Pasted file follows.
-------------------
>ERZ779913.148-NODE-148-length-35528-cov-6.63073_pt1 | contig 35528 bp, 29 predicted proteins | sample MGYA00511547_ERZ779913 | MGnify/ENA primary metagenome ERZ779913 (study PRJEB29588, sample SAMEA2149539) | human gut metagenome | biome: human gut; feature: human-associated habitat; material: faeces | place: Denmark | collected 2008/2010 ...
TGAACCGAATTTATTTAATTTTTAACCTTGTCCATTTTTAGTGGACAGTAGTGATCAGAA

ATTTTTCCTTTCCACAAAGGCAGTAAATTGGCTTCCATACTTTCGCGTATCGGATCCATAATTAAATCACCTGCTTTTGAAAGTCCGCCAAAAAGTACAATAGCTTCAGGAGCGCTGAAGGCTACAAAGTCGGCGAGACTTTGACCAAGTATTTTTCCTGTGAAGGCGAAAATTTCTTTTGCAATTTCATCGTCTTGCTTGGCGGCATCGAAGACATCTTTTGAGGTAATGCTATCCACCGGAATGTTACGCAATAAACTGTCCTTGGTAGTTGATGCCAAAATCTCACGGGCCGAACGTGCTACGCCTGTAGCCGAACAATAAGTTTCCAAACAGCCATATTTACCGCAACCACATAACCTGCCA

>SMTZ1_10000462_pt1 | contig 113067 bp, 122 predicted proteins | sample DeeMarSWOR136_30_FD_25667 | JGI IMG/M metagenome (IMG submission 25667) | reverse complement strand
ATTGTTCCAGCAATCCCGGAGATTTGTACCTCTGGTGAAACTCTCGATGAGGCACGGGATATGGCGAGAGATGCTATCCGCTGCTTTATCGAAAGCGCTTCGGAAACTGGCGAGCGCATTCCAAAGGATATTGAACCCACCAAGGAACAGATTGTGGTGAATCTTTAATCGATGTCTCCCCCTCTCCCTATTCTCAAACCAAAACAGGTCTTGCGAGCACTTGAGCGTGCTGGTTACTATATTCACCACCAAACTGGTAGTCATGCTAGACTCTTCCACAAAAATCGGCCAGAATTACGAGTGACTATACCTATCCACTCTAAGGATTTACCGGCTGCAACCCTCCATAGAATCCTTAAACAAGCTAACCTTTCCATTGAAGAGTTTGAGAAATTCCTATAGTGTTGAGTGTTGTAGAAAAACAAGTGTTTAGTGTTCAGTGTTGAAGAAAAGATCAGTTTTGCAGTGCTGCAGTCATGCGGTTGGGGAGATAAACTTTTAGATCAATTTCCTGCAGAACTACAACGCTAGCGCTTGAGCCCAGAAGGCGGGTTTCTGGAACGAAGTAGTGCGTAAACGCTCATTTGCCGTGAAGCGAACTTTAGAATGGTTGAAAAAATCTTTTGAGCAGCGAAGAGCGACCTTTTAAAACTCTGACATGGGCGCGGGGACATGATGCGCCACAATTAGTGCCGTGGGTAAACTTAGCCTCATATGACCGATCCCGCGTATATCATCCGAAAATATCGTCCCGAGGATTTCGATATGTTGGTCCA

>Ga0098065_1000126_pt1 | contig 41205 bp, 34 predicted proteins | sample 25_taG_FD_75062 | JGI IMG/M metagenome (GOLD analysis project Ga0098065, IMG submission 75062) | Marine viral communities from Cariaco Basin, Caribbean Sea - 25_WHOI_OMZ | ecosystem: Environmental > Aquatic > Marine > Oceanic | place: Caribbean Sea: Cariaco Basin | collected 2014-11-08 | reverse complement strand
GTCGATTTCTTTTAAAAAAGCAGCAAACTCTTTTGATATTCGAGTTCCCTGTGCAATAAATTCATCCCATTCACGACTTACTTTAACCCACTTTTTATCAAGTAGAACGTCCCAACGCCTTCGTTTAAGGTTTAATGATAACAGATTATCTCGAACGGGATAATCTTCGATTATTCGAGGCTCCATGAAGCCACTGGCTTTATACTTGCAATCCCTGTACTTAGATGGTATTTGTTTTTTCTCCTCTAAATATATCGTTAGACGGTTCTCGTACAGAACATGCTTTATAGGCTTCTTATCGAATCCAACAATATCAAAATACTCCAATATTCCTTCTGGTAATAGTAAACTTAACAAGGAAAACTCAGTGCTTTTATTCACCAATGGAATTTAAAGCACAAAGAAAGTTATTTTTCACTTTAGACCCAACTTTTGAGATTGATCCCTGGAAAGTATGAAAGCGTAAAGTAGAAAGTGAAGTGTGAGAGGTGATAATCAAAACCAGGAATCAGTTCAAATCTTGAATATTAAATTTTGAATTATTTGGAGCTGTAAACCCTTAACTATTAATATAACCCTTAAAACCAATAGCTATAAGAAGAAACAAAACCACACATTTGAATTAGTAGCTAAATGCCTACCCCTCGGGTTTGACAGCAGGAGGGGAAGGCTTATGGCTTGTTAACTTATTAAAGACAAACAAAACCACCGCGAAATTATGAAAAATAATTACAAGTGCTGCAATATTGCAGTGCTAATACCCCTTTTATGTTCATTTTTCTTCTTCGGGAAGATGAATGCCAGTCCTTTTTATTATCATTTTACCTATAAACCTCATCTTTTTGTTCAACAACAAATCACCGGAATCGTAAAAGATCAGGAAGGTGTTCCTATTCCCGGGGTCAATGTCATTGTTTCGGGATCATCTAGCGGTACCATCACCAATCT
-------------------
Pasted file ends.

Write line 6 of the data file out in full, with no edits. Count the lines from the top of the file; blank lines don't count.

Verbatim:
>Ga0098065_1000126_pt1 | contig 41205 bp, 34 predicted proteins | sample 25_taG_FD_75062 | JGI IMG/M metagenome (GOLD analysis project Ga0098065, IMG submission 75062) | Marine viral communities from Cariaco Basin, Caribbean Sea - 25_WHOI_OMZ | ecosystem: Environmental > Aquatic > Marine > Oceanic | place: Caribbean Sea: Cariaco Basin | collected 2014-11-08 | reverse complement strand